The Madness is now

Drake vs. Creighton. Furman vs. Sanford. USC Upstate vs. Mercer. Youngstown State vs. Wright State.

What, aren't you excited yet? Well, you should be.

With apologies to Bowl Week - actually, no, screw that over-hyped, two-weeks-too-long ESPN creation. It's a fact: This is the most wonderful time of the year.

This weekend will usher in March Madness with the dozens of mid- and not-even-close-to-major conference tournaments that make college basketball's postseason the best thing going - at least, until the NCAA succeeds in well and truly mucking it up. (Here's hoping that class-action suit gains some traction before the field expands again.) The aforementioned teams - who play, in order, in the Missouri Valley, Southern, Atlantic Sun and Horizon conferences - will, for the most part, be fighting for their one and only shot to take part in the Big Dance (or, OK, maybe a play-in game), right alongside the Kentuckys, UConns and ... Gonzagas? ... of the hoops world. 

Sure, some not-so-little guys anymore - Butler, VCU, Creighton itself some years - no longer need the automatic bid that comes with a conference championship to book a trip to the NCAA tournament. But most, such as the Coastal Carolina or Hampton University teams I once covered, do. For four (three if you're lucky enough to get a first-round bye) days at the beginning of March, everything is on the line, and the best part is, you can just about always bet on those teams playing like it.

An example: Two years ago, I watched an unheralded (like, on his own campus) senior point guard channel his inner (and heretofore unseen) Chris Paul, leading a team still reeling from offseason tragedy past the two-time defending Mid-Eastern Athletic Conference tournament champions into NCAA glory. The fact that Brandon Tunnell and the Hampton Pirates were then crushed by Duke is not the point. The point is that for those four days in early March, Tunnell couldn't be stopped, whether he was driving to the hoop with a smoother-than-ever-before handle or pulling up for a jumper that had never looked purer. He put his team on his slight shoulders and carried them past anyone's expectations.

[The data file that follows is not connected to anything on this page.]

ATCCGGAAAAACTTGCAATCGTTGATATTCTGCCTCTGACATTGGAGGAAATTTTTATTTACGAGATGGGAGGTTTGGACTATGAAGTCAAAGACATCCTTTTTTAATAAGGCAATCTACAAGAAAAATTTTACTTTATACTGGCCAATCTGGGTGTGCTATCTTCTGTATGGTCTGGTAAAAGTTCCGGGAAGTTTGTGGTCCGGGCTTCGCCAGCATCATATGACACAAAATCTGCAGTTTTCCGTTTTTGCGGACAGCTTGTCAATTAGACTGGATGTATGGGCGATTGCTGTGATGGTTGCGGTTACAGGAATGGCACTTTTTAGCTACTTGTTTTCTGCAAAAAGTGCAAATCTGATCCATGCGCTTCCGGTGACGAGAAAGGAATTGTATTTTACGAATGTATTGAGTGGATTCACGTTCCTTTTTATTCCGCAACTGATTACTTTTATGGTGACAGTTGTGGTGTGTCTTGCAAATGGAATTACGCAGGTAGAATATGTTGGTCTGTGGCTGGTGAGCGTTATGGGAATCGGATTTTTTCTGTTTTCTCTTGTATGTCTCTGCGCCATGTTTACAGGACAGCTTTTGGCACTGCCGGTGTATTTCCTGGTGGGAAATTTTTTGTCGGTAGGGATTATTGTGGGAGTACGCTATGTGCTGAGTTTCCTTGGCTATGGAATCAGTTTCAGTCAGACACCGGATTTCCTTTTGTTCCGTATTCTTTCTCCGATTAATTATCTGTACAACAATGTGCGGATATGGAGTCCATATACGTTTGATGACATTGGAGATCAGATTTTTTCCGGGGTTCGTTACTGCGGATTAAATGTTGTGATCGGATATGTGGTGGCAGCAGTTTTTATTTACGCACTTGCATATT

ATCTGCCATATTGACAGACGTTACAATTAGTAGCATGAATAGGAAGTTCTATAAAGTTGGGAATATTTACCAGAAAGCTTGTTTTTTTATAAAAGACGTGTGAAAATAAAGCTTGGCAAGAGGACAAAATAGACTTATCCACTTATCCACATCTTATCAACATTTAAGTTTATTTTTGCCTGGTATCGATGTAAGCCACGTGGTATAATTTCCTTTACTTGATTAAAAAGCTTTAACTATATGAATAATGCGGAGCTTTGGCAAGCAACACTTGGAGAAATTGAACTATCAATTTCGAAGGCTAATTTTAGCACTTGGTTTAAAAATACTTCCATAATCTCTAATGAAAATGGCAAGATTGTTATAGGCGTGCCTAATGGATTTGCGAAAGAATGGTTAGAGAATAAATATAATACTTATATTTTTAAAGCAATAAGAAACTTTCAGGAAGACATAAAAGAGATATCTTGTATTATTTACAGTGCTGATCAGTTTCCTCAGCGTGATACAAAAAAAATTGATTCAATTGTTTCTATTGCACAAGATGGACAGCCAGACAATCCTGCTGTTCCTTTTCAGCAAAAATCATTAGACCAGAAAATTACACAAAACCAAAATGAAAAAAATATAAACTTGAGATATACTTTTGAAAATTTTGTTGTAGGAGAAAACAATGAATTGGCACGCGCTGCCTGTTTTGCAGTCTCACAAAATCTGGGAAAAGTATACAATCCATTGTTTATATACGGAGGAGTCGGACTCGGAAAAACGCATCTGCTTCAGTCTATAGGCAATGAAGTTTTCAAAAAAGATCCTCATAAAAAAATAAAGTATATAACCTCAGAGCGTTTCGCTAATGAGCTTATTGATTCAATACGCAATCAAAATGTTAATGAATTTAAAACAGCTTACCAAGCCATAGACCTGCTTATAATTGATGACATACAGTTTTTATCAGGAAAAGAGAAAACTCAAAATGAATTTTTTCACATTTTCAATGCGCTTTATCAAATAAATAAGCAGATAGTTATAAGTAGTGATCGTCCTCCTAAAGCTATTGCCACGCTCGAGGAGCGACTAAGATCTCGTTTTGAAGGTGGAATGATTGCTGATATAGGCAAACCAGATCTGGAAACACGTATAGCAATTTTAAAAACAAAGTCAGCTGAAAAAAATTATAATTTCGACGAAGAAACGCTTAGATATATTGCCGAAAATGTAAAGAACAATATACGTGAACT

How to explain such a performance? Tunnell gave much credit to the motivational power of memory. Teammate Theo Smalling, accidentally shot and killed before the season began, was guiding him and the rest of the Pirates, Tunnell eloquently insisted, and maybe that was true. But I believe that's also just what happens during four days in early March.

Sure, some of the championship games are clunkers. But others - most, I'd wager - come down to the wire, a last-second tip-in or pressure-packed free throw the difference in the stories grandchildren will one day hear. As students - sometimes hundreds, sometimes dozens - storm the court, sports information directors start designing next year's media guide, mentally emblazoning "NCAA tournament" on the glossy cover, and beat writers start calculating the costs of a trip to Dayton on three days' notice. It is a beautiful thing. 

Rarely does the little guy do big things in the Big Dance. But sometimes, and with increasing frequency, VCU (then of the Colonial Athletic Association, now of the Atlantic 10) makes the Final Four. Sometimes, Butler, of the Horizon League (for a few more seconds, anyway) plays for the national championship. Sometimes, an N.C. State team that needed to win the ACC tournament to even make the NCAA field wins the whole shebang.  (For the record, the Hampton's women's team also won the MEAC title in 2011, only to also lose in the first round of the NCAAs - to Kentucky, by four points, in overtime.)

But to those of you who wait to settle in for your four-day weekend on Thursday, March 21, remote in hand, chips and beverages at the ready, eager for March Madness to begin, all that will be left to say is: Dude, where have you been?